Batman Forever 1995
It’s been a while since I’ve seen this movie, though I remember loving it when it first came out. I was 15 at the time and remember going to Six Flags that summer and getting that question mark logo you see in the poster below on a t-shirt that I wore quite often for probably a year or more afterwards. I also find it somewhat interesting that there are actually several inside jokes that I don’t think I ever got when I was younger because I wasn’t that knowledgeable about the Batman universe outside of the movies or the animated series. There’s a brief reference to Nightwing, and at the end the psychologist’s name is Burton. After the very dark and gothic version of Gotham from Tim Burton, Joel Schumacher took over the reigns and lightened it up both in terms of his garish neon lighting as well as his pun-filled humor. None of this really sat well with me and it only portends things to come in the next movie Batman and Robin. It was filled with too many jokes and silliness that it barely felt like a Batman movie. While there are still some decent action sequences and other moments here and there, it’s a far cry from the quality seen in the Burton movies previously.
The movie starts off in one of the worst ways possible, instead of an establishing shot flying through the Batman logo, there’s a glory shot of the new batsuit including a crotch close-up. And that is immediately followed up with a lame joke about getting drive-thru. Things don’t get any better when introducing Two Face played by Tommy Lee Jones who seems to have been told that Two Face should act more like the Joker than Two Face. He spends most of his time on screen laughing or using his split personality as a joke, like having two cigarettes in his mouth, one of them being a cigarillo. Or drinking from two champagne glasses, one of them darkly colored. And yet the thing that Two Face is actually known for, his coin, is barely used in the movie. It’s seen only four times in the movie, and only once does it really play a part in him making a decision, and even then he gets it wrong. Where traditionally Two Face would make a decision based on a single flip of the coin, in this movie Jones is seen flipping his coin several times until he gets the “correct” flip.
The romantic interest in this movie is also pretty poor. Enter Nicole Kidman as Chase Meridian, expert in abnormal psychology and master of only one facial expression – wide eyed wonder. There is barely any chemistry between her and Val Kilmer as either Batman or Bruce Wayne. While they trade romantic banter, it feels awfully bored and passionless. Kidman wasn’t quite the smoldering temptress, instead she was more of a lovestruck puppy dog. One of the praises I tend to hear about this movie is that Val Kilmer was one of the best actors to play Bruce Wayne, and to that end I do somewhat agree. There are several moments where he is somewhat trapped inside his Bruce Wayne persona and there’s always the urge to reveal his identity for the greater good, or just some poon tang. But he does handle himself rather well while inside his business suit.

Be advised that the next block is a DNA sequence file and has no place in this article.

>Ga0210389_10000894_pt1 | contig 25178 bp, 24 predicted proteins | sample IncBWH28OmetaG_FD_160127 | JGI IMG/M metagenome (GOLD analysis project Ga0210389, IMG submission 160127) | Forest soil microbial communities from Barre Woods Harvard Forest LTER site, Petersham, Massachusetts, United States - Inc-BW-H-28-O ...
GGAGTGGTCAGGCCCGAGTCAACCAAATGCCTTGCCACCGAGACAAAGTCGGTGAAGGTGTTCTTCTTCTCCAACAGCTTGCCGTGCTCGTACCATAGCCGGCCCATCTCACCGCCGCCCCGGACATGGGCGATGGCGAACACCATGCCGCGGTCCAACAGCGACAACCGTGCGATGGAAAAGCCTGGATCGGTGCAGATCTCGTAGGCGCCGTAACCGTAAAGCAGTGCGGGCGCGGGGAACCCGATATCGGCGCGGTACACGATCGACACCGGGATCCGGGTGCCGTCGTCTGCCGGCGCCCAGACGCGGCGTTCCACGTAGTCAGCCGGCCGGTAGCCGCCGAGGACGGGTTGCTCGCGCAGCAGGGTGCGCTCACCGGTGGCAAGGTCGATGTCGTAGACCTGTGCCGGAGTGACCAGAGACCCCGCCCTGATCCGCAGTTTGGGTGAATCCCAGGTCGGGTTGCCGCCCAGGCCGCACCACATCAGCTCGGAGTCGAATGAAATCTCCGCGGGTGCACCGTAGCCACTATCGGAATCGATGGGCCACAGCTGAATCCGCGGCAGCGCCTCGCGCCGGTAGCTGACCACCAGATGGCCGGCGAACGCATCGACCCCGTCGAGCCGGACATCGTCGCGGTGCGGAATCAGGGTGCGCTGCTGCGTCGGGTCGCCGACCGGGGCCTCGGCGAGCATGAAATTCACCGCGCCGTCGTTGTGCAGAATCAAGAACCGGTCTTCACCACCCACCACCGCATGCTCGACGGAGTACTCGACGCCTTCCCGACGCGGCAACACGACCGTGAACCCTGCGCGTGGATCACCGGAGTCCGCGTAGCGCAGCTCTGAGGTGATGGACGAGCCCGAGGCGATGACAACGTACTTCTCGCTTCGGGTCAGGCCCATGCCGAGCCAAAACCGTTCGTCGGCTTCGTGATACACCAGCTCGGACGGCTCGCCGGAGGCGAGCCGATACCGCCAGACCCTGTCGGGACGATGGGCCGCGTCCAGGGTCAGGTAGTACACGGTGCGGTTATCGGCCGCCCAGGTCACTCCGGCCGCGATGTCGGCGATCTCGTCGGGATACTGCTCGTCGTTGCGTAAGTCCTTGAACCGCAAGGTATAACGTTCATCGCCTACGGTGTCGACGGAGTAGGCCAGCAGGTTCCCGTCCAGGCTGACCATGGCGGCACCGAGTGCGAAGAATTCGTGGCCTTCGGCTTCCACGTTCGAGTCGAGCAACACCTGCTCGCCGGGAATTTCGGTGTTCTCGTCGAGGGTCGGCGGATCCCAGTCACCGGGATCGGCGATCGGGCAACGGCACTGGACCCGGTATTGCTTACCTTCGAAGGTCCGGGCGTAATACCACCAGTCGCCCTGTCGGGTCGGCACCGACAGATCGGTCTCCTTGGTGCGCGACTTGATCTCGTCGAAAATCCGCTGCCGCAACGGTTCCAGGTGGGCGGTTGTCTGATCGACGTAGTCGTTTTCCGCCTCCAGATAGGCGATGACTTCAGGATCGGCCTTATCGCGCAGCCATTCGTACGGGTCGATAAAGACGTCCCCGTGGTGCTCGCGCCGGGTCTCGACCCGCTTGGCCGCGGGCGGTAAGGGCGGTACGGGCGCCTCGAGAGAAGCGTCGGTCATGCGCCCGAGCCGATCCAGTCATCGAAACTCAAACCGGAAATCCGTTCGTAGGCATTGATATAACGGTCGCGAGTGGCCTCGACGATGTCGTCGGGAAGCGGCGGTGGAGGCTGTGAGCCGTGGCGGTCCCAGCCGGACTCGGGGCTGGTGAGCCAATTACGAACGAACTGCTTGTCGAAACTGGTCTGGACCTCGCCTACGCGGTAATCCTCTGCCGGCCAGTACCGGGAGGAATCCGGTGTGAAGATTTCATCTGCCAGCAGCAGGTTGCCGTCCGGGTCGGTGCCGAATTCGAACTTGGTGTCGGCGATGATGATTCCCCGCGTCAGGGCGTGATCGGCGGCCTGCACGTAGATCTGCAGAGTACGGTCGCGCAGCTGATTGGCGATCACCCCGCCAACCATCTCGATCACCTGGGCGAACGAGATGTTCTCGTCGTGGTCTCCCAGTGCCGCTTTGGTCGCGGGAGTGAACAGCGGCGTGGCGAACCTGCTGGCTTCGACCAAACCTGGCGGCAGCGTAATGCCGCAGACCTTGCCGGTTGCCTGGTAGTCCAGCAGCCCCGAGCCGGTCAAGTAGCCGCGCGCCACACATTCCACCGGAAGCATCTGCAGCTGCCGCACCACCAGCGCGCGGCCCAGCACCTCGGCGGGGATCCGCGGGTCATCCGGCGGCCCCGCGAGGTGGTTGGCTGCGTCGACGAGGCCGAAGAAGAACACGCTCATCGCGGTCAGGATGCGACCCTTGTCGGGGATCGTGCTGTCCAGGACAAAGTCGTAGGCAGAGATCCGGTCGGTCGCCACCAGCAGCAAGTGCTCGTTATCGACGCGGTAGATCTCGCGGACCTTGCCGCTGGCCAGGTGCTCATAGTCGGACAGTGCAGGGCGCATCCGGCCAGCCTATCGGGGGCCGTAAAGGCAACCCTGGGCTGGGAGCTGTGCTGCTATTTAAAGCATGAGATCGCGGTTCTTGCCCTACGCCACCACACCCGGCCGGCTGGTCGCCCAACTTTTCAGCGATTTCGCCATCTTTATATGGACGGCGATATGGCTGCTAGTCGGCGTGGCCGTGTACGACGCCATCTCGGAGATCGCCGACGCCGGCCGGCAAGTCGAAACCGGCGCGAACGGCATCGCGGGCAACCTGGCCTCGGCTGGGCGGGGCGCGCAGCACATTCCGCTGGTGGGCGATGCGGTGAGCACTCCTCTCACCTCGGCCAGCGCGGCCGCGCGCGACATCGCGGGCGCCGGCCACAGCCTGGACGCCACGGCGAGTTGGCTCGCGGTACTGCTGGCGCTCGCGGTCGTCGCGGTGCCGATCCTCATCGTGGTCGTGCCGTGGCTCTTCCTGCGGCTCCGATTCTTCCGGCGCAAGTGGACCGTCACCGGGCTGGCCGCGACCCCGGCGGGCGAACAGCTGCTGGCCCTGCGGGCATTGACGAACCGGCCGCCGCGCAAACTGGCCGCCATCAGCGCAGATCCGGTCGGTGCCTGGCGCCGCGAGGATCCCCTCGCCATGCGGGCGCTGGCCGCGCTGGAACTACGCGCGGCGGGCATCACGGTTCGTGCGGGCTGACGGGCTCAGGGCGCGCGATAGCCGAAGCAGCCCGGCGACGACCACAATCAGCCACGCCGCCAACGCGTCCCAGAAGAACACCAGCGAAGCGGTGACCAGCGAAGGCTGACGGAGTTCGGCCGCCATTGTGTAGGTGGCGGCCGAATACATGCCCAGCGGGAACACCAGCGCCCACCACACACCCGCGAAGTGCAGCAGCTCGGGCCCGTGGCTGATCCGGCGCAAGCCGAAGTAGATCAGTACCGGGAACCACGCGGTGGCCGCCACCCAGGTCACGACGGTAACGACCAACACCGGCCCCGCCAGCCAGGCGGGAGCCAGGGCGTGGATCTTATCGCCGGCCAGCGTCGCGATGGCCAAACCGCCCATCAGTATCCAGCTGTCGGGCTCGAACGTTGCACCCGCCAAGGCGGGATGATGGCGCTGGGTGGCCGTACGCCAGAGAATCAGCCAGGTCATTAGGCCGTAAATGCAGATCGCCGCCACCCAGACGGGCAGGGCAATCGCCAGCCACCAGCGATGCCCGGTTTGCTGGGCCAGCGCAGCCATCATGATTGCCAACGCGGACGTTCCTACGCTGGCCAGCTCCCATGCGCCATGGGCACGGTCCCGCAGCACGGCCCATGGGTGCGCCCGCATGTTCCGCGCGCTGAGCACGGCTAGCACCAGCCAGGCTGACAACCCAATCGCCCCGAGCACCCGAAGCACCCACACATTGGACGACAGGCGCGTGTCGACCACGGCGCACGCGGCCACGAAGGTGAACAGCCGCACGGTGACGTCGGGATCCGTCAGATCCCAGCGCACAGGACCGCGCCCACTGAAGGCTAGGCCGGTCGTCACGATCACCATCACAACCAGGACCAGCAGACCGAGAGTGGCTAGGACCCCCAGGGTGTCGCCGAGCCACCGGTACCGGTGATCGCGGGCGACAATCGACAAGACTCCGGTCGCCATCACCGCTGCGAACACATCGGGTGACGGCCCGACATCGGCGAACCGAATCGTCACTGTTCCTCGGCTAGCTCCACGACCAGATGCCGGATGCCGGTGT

Robin on the other hand is a completely different story. While I did like the nods to the character, both in having his family’s trapeze outfits mimic the traditional Robin costume as well as having him reference the name Nightwing. But the problems I had started when Bruce so easily “adopted” him, which consisted of just bringing him home right after his family had died. It didn’t make sense that he would go with Bruce instead of staying with the rest of his circus family, since nearly everything I’ve heard about travelling circuses is that they are all very close just like family. Instead, the circus just up and leaves him with some millionaire stranger. Not only that, but there’s a couple comments made about social services which is laughable because Chris O’Donnell looks closer to 30 than he does to pre-18. He’s also completely pre-occupied with killing Two Face who was responsible for his family’s death. Of course we know this because he says it no less than a dozen times through the course of the movie. He also has the most ridiculous method of gaining entrance to the batcave by going through this crazy acrobatics routine to sneak through a door that by all accounts Alfred should have shut behind him instead of allowing it close by itself.
Finally the Riddler is played by the genius casting of Jim Carrey. I seem to remember at the time that this was perfect casting, he had come to nearly the height of his comic success at the time, but looking back on it, it felt more like Jim Carrey with some riddles thrown in rather than the actual character of the Riddler. Even before he becomes the Riddler, Edward Nygma is even very Jim Carrey-esque with weird mannerisms and facial expressions more befitting someone that should already be in Arkham Asylum rather than someone working in a scientific capacity. And to top it all off, his grand scheme of becoming a genius doesn’t really seem to have any real effect on him other than getting him momentarily high. All in all, it was not the type of Batman that I’m used to seeing, and not really the type of Batman that I’m interested in seeing. Even though there’s also a moment that seems straight out of the Adam West Batman where he solves the Riddler’s final riddle almost immediately, but at the same time this had too many moments in it where it was trying to take itself seriously that I couldn’t really regard it with the same enjoyable camp as I did with the Adam West Batman. It was silly, it was colorful, it had a little bit of action, a lot of puns, and I know it gets worse from here. Until next time, this has been Bubbawheat for Flights, Tights, and Movie Nights.